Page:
In Defense of Packers Inside Linebacker A.J. Hawk

Matthew Emmons-USA TODAY Sports

With the safety position finally addressed in the draft, many Packers fans have selected a new target for their collective ire in the one of the team's veteran starters. He's not special, but perhaps he's not as bad as some may think.

If it seems to you that I'm an apologist, well, I guess I am, in one sense of the word.

My articles are generally optimistic, and that's because I tend to see the positive side of things. Except when it comes to Jarrett Bush. That's where I draw the line. (Sorry, Jarrett, I guess I'm picking on you today, but you had to expect it once M.D. Jennings left town. You're kind of the scapegoat now. Embrace it.) That said, I understand why we as Green Bay fans are not enamored with A.J. Hawk.

He is not a consistent playmaker. He's not an asset as a coverage linebacker, and he doesn't terrorize offensive linemen. Ask every defensive coordinator in the league who he's most concerned about when his team plays Green Bay, and you'd likely be hard pressed to find one who so much as mentions the former Buckeye. Could the Packers do better?

Absolutely.

But as we all knew, this year's draft class was weak at the inside linebacker position after Ryan Shazier and C.J. Mosley, so it's to the surprise of few that the team didn't find a suitable starter for 2014 and beyond. So that leaves on the depth chart a handful of UDFA linebackers, the never-healthy Brad Jones, and A.J. Hawk. Many a Packers fan has voiced his displeasure with the state of affairs, and that's fair enough; unless Datone Jones is a massive failure in his second year, ILB is likely to be the weakest position on the defense, if not the entire roster. But perhaps that says more about the quality of the team than the quality of the players.

Argument One: A.J. Hawk has produced in the recent past.

Wouldn't it be nice if the Packers had a good inside linebacker? Someone like, say, Patrick Willis? Well, in 2013 Hawk had more tackles for a loss, interceptions, and sacks than Willis. And, yes, that's after you extrapolate the data for Willis (who missed two games) over a full season.  If you believe this to be a statistical fluke, look at the numbers of another highly regarded player in James Laurinaitis of the Rams. Laurinaitis is coming off a career year for sacks, and yet he didn't as many as Hawk. And that's with the likes of Robert Quinn and Chris Long (and soon enough, Aaron Donald) occupying blockers for him. I'll be clear; I definitely would rather have Laurinaitis (or, in the absolute best-case scenario, Willis) than A.J. Hawk, and, yes, as has been pointed out before, statistics can (and sometimes do) lie. But you simply can't argue that Hawk is incapable of changing the game when he does stuff like this. And that brings me to my second argument.

Argument Two: Hawk's top-five draft status works against him.

When GMs draft third-rounders, they're generally satisfied with those players becoming solid, league-average players. When they draft top-five players, they expect excellence. Unfortunately, Hawk hasn't offered that. We learned a while back that the college star would be nothing more than a capable NFL starter, yet we still treat every missed tackle and every blown coverage as if it is to be expected from such a failure of a player. And when Hawk does make an athletic play? When he does force a fumble? When he leads his draft class' middle linebackers in sacks (and a class that features two well-regarded players in DeMeco Ryans and Stephen Tulloch?) Well, we shake that off as the bare minimum expected from a guy we picked instead of Mathias Kiwanuka. We can't have it both ways; we know by this point what Hawk is in his prime, so why set ourselves up for disappointment?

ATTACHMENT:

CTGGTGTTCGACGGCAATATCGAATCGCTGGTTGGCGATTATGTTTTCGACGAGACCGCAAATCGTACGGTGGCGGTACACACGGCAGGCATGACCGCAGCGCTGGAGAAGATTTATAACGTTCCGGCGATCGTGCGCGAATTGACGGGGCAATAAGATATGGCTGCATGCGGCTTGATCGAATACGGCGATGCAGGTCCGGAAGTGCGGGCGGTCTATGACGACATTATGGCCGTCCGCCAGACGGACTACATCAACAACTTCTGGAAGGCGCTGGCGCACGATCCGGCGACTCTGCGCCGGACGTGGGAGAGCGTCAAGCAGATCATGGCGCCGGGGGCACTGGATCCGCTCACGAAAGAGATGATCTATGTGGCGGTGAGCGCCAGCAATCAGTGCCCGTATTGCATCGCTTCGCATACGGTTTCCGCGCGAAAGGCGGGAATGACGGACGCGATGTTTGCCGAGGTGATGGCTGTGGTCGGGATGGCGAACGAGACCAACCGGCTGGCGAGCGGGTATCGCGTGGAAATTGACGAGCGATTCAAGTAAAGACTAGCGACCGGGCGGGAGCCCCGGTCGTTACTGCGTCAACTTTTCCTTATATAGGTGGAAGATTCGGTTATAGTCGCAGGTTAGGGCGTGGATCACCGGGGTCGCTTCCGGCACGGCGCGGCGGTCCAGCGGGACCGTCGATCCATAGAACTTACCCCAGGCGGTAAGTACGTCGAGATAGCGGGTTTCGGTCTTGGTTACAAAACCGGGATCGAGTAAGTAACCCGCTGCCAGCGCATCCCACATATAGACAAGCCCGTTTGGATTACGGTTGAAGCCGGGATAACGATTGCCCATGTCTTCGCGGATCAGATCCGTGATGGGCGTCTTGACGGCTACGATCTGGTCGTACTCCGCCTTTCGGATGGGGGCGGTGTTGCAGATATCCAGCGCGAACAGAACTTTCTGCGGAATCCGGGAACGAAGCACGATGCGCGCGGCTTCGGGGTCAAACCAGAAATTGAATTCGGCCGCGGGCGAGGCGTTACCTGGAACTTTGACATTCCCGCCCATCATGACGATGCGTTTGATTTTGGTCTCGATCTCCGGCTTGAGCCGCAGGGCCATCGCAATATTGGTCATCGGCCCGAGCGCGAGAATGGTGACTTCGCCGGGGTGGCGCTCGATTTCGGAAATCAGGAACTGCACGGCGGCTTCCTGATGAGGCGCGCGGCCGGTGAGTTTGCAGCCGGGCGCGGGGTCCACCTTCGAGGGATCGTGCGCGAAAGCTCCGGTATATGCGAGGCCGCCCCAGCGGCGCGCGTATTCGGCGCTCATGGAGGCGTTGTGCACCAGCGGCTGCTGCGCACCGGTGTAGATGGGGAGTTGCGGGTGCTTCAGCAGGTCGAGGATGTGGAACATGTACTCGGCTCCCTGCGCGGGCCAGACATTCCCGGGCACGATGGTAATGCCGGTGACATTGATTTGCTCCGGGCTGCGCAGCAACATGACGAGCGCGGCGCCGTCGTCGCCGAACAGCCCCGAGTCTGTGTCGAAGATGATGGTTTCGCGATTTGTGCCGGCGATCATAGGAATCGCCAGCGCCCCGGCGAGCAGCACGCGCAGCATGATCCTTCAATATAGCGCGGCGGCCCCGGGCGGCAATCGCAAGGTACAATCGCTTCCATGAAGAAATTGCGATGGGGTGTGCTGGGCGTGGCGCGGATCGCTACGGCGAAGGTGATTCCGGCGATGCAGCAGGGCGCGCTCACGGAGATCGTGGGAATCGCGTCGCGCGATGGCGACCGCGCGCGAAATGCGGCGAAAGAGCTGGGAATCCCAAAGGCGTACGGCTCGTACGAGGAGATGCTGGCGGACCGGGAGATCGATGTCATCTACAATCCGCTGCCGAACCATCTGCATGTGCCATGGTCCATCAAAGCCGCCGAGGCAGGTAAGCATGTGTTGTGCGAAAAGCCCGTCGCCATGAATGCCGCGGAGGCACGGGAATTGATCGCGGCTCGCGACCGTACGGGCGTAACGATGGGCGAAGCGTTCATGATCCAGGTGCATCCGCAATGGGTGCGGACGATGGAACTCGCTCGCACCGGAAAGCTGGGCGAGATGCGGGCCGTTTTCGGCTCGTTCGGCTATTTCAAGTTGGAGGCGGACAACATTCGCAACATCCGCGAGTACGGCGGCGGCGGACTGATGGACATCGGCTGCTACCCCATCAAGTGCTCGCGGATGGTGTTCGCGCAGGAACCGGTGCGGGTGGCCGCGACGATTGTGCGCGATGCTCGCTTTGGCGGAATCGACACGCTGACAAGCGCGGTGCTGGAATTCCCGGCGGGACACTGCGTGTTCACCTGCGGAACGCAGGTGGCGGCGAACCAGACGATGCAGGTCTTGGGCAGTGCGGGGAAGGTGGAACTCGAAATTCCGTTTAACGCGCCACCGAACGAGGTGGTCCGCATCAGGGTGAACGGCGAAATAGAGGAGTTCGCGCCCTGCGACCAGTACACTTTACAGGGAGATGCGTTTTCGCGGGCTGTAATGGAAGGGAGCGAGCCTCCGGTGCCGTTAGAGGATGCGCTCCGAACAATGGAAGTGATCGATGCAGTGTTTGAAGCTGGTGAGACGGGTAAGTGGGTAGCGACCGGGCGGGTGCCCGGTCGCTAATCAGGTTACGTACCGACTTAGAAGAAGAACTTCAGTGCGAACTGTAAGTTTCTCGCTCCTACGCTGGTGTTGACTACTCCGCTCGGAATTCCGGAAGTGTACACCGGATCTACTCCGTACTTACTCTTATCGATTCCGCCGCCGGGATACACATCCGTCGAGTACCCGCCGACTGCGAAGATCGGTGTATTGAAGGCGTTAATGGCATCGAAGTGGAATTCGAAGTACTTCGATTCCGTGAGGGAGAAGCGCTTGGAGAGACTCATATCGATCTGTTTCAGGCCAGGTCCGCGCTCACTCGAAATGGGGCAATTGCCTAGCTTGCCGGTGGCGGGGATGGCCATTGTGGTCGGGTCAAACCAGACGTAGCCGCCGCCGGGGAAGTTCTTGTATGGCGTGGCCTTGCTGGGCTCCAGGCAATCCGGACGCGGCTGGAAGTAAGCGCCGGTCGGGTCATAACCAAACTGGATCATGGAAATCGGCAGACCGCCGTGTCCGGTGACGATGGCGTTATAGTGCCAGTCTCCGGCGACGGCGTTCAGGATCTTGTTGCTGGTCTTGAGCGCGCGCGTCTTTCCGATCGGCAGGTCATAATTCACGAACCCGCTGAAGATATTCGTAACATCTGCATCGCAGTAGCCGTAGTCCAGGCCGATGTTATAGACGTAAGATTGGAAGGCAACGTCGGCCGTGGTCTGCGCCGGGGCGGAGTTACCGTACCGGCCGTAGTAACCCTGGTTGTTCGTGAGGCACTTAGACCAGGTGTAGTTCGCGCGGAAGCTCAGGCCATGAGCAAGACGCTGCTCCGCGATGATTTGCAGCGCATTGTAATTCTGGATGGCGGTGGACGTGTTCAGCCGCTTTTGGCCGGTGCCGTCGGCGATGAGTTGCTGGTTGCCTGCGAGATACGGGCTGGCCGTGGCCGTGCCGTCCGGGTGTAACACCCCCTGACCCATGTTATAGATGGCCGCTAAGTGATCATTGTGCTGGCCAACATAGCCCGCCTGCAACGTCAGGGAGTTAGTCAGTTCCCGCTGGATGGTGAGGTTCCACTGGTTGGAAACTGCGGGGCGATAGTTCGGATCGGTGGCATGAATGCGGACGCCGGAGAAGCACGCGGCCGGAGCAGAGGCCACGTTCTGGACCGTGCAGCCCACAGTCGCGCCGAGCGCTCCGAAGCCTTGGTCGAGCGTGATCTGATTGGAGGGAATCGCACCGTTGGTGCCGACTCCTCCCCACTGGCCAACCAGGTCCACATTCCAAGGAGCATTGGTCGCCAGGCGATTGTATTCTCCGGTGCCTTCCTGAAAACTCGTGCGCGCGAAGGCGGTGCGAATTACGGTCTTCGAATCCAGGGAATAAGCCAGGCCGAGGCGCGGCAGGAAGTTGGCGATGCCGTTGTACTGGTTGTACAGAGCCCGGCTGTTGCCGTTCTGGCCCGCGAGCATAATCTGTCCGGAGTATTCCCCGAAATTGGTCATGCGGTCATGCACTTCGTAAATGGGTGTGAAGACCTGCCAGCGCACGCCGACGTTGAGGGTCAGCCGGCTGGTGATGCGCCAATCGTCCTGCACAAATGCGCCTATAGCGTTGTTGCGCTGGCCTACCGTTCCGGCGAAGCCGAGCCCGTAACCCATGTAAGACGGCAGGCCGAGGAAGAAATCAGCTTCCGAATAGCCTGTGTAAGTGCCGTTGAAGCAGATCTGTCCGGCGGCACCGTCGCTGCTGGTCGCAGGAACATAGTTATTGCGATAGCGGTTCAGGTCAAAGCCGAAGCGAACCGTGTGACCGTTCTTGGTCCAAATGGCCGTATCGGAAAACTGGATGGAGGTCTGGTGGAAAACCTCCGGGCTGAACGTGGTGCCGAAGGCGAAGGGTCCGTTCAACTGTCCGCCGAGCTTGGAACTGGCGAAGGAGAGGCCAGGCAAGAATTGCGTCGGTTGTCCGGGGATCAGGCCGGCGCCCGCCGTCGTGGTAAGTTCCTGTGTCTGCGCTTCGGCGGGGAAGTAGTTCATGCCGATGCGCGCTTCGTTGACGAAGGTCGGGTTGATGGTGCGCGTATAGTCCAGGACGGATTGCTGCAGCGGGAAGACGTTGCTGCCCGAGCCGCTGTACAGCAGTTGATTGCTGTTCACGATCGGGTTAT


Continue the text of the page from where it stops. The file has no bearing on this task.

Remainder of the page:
Argument Three: Hawk's 'veteran experience' is more than an empty credential.

Assignment-sure. Excellent work ethic. Good locker-room presence. These are terms that get thrown around by Green Bay's coaches whenever A.J. Hawk's name comes up at press conferences. For years, many of us have looked at these words as generic praise offered by a staff that can't find anything truly merit-worthy in the longtime starter. But looking at the Packers defense, there are only three potential starters who are thirty or older: Hawk, Julius Peppers and Tramon Williams. Peppers is likely learning a new position, and Williams may be phased out in favor of players such as Casey Hayward (another player I'll try to highlight in the next week or so), and that leaves AJ as the grizzled vet with the best chance of staying in the lineup.

Say what you want about Jamari Lattimore, but the Packers would have to see something unprecedented from him by his standards in order to replace Hawk. This is a young team, one that has stayed young through the great draft-and-develop process, but also a team that needs its (relatively) elder statesmen more than ever. If Hawk can combine his reliable play with that, why are so many calling for his head? Perhaps it's because of his draft status. Perhaps it's because he never jumps off the film. Or perhaps it's because he's been one of the faces that has symbolized the Green Bay defense's mediocrity since Super Bowl XLV. But for a team that's endured worse (Don Barclay at right tackle, M.D. Jennings and Jerron McMillian at safety, Andy Mulumba at outside linebacker, DuJuan Harris as the featured ballcarrier) in the starting lineup over the past few years, it's time for us to give him a break.

Unless he gets run over by Bishop Sankey in Week 1 of the preseason, that is. Regardless of how many sacks he collects, passes he breaks up, tackles he makes near the line of scrimmage, or calls he makes, that wouldn't be okay.

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